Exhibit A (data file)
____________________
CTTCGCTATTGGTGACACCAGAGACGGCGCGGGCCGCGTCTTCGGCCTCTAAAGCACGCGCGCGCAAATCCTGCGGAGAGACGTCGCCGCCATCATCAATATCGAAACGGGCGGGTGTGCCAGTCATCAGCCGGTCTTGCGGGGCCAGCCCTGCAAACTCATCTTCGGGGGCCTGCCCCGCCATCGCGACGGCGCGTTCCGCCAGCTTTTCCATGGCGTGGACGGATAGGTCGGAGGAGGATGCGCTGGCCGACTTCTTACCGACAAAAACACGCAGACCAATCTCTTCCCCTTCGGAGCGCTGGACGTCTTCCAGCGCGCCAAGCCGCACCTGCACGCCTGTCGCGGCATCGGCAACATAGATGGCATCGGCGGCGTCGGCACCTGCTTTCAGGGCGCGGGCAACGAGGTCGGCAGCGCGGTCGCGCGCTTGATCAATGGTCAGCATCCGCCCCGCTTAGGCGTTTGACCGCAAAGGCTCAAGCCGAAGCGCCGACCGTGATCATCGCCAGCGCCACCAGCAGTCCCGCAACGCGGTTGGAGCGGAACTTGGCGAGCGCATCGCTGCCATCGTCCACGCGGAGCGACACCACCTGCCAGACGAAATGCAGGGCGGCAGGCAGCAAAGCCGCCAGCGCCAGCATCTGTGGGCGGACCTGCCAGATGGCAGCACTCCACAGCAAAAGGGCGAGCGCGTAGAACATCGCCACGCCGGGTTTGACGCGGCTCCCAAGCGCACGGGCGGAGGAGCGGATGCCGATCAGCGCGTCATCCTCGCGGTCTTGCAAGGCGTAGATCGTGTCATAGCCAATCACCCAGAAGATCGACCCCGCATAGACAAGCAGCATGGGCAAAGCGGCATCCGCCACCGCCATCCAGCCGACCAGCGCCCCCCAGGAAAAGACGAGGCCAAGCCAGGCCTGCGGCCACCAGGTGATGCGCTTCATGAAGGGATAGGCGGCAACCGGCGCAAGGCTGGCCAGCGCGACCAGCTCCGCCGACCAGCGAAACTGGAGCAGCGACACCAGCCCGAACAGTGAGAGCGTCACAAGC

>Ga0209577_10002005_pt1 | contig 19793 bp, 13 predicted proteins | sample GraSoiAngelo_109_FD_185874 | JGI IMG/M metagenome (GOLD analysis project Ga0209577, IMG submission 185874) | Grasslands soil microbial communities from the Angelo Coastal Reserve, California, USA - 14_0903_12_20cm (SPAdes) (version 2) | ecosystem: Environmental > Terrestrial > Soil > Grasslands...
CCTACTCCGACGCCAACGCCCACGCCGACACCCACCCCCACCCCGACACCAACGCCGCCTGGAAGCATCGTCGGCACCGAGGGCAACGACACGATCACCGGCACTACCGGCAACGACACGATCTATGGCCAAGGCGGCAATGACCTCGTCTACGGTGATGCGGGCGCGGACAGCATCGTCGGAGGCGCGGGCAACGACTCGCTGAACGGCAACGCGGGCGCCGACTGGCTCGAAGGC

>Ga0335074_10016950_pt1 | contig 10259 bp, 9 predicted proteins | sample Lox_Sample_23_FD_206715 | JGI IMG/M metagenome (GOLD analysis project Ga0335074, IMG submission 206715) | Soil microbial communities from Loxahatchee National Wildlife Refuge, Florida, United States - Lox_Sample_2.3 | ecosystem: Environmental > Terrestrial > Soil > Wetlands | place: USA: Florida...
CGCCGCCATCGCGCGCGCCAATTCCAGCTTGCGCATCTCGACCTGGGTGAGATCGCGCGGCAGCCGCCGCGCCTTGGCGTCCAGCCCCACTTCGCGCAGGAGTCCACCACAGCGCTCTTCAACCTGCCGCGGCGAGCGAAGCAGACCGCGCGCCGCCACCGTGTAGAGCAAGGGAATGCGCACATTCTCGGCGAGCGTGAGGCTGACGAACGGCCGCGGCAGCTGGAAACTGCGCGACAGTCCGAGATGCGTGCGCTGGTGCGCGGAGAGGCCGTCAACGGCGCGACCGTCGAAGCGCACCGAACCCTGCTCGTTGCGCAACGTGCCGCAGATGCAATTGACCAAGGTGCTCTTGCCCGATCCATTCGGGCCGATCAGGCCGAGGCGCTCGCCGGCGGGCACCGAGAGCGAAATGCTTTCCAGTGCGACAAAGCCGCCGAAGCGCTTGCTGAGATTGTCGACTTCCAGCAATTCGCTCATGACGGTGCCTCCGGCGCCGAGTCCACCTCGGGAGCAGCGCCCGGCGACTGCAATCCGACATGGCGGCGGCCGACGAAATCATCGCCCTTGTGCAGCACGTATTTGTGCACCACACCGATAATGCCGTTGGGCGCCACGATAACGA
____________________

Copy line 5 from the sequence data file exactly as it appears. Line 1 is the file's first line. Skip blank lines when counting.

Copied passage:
CGCCGCCATCGCGCGCGCCAATTCCAGCTTGCGCATCTCGACCTGGGTGAGATCGCGCGGCAGCCGCCGCGCCTTGGCGTCCAGCCCCACTTCGCGCAGGAGTCCACCACAGCGCTCTTCAACCTGCCGCGGCGAGCGAAGCAGACCGCGCGCCGCCACCGTGTAGAGCAAGGGAATGCGCACATTCTCGGCGAGCGTGAGGCTGACGAACGGCCGCGGCAGCTGGAAACTGCGCGACAGTCCGAGATGCGTGCGCTGGTGCGCGGAGAGGCCGTCAACGGCGCGACCGTCGAAGCGCACCGAACCCTGCTCGTTGCGCAACGTGCCGCAGATGCAATTGACCAAGGTGCTCTTGCCCGATCCATTCGGGCCGATCAGGCCGAGGCGCTCGCCGGCGGGCACCGAGAGCGAAATGCTTTCCAGTGCGACAAAGCCGCCGAAGCGCTTGCTGAGATTGTCGACTTCCAGCAATTCGCTCATGACGGTGCCTCCGGCGCCGAGTCCACCTCGGGAGCAGCGCCCGGCGACTGCAATCCGACATGGCGGCGGCCGACGAAATCATCGCCCTTGTGCAGCACGTATTTGTGCACCACACCGATAATGCCGTTGGGCGCCACGATAACGA